It’s time to think beyond wine, beer, and the Margarita.
When you throw a party, you want a fresh, easy punch or pitcher recipe that keeps the cocktails flowing all night long. You may reach for your tried-and-true Margarita drink recipe, but why not try something new this time? Bartender Alexandra Geppert recommends Pisco Punch, a fruity, delicious cocktail that dates back to the Gold Rush.
Punch bowl-style social drinking is the way people used to drink. It wasn’t about a bartender serving each and everyone one of you a cocktail in your glass. “The individual cocktail emerged with accessibility to ice, an American luxury,” says Denver bartender and resident The Hooch Life mastermind Alexandra Geppert. “The original [punch] drinks served the masses quickly, brought people together, and came in whatever receptacle was handy. It was like the pre-Prohibition water cooler.”
Geppert recommends Pisco Punch as a first step for regular folks to try the South American grape brandy called Pisco, which is gaining in popularity across America. “It’s one of those spirits that not everybody’s tried. It’s got an intensely rich, ‘there’s definitely booze in that booze’ characteristic that can intimidate some folks initially. But it’s totally earned it’s place in everyday cocktails, and Pisco Punch is great introduction.”
Geppert recommends punch for all gatherings to take the pressure off the host during the party itself. “It alleviates one major stress when being the bartender and/or host. One of my favorite things to do is to freeze a block of juice with fruit chunks in it to keep the punch cold. You can keep the proportions the same by using the same ingredients that were used in the punch, or switch it up with different flavors melting and melding together throughout the night. The flavor will inevitably change, but you can control whether it stays consistent or evolves throughout the night.”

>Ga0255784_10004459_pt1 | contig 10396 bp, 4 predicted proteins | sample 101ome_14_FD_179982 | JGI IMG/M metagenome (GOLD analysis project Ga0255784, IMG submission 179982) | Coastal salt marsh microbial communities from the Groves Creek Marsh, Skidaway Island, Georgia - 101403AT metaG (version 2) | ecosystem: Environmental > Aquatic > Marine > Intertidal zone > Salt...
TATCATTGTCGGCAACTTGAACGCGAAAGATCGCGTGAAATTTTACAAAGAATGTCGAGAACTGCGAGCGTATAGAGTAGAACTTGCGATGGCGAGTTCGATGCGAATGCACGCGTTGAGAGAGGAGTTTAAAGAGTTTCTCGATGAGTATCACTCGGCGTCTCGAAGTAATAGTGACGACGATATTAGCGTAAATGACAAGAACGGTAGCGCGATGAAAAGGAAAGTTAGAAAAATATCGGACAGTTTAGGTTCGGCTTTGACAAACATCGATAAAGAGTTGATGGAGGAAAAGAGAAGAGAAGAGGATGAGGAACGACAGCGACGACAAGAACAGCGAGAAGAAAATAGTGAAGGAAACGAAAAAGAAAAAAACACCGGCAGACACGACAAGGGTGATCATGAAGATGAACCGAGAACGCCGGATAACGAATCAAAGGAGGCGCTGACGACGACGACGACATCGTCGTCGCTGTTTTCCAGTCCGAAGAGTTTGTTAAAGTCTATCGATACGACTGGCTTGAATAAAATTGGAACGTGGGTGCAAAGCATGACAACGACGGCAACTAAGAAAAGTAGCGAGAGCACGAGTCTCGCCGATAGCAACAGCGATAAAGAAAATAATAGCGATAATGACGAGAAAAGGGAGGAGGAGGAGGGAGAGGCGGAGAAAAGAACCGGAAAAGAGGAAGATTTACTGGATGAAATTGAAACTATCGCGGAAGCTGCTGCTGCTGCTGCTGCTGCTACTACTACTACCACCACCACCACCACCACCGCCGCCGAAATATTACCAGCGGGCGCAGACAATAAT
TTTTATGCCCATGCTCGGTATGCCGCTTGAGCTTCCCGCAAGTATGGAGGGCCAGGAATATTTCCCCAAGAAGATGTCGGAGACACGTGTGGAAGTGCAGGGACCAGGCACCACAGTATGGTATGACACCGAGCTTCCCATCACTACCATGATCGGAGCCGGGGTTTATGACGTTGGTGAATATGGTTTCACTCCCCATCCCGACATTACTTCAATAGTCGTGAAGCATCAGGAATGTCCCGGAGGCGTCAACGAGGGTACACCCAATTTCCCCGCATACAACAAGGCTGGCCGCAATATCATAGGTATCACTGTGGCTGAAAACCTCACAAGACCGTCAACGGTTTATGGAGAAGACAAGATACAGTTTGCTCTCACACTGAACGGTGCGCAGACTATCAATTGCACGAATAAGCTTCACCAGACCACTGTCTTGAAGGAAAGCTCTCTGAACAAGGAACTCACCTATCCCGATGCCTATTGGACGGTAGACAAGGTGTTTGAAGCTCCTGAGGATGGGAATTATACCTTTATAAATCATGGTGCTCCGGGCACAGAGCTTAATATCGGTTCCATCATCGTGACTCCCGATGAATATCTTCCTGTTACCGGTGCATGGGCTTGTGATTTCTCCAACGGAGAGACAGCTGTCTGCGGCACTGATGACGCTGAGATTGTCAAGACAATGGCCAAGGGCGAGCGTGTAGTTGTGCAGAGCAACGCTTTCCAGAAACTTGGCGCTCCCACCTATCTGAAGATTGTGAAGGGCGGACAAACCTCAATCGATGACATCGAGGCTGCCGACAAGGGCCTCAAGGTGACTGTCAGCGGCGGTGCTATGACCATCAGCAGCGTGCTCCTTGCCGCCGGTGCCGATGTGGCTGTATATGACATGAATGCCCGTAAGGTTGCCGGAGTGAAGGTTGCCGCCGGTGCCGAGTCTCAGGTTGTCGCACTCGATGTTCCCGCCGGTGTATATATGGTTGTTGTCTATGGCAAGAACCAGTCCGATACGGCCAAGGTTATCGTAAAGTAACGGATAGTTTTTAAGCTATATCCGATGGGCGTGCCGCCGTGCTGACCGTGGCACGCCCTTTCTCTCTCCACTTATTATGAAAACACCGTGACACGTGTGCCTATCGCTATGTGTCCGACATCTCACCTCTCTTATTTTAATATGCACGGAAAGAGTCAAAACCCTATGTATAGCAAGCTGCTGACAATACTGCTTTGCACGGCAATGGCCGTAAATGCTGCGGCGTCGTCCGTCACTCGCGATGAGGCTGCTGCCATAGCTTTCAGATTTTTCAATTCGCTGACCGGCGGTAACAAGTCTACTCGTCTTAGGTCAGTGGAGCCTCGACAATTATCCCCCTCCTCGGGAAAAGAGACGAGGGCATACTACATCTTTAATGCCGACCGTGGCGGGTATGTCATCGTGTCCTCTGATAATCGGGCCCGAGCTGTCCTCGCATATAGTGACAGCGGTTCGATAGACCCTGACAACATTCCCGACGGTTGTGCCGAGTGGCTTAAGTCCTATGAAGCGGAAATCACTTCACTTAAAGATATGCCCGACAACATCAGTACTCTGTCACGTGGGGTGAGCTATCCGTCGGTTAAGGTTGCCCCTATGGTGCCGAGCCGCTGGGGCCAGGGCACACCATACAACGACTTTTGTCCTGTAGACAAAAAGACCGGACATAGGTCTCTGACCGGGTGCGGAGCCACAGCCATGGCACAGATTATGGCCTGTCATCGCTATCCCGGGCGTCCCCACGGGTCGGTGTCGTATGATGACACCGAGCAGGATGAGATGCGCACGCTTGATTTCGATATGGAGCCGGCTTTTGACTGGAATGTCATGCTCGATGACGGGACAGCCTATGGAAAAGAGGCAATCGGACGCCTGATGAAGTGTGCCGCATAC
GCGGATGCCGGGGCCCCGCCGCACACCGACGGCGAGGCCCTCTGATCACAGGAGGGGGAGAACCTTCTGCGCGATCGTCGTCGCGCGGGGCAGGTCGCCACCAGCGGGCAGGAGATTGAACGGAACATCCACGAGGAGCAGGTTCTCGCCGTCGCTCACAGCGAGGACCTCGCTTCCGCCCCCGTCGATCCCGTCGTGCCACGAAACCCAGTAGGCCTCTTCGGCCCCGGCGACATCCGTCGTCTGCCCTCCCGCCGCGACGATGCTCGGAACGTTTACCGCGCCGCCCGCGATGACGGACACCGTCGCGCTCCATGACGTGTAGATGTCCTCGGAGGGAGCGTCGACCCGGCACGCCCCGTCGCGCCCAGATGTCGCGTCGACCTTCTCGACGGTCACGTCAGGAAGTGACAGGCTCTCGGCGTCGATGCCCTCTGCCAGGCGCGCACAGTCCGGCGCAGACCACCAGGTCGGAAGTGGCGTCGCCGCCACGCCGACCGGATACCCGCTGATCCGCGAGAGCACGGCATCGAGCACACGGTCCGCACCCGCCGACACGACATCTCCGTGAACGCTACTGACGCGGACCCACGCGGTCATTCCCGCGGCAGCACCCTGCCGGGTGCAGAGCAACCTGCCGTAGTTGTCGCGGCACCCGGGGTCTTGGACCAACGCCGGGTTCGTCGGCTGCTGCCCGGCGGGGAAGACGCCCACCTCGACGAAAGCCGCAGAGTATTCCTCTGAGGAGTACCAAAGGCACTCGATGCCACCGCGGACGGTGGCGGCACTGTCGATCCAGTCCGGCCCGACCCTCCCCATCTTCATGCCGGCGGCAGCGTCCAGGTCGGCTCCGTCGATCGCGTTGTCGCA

“There’s truly a traditional definition of punch. It must incorporate five categories of ingredients: strong, weak, sweet, sour, and spice,” says Geppert. “Balancing those five is the trick — not too sweet, not too sour, etc. That being said, the ingredient possibilities are endless.” There are many ways and means to achieve this balance. Just practice, and tweak to your own taste.
Pisco Punch Recipe
Recipe for 12 servings
750ml bottle of Bar Sol Pisco Acholado
1 4lb (or so) Pineapple
1 ½ C Unsweetened Pineapple Syrup
1 ½ C Fresh Squeezed Lemon (or Lime) Juice
Cut the pineapple into small squares. Save the leaves for a funky garnish. Place several pineapple cubes in a mixing glass, and muddle gently just so the juices expel from the fruit; don’t mutilate it. Pour the glass of fruit and juice into a large punch bowl or pitcher. Repeat this until the entire pineapple is muddled and juiced in the bowl. Add the rest of the ingredients, and chill in refrigerator until serving. To serve, place ice in a punch cup. Stir the punch, and fill cup with liquid and a couple pineapple pieces. Garnish with pineapple leaf.
Scottish immigrant Duncan Nichol bought the recipe for Pisco Punch from a San Francisco bartender in the 1870s. Nichol was buried with the punch recipe, but a few determined drinkers have pieced together this historic recipe so you can enjoy it today.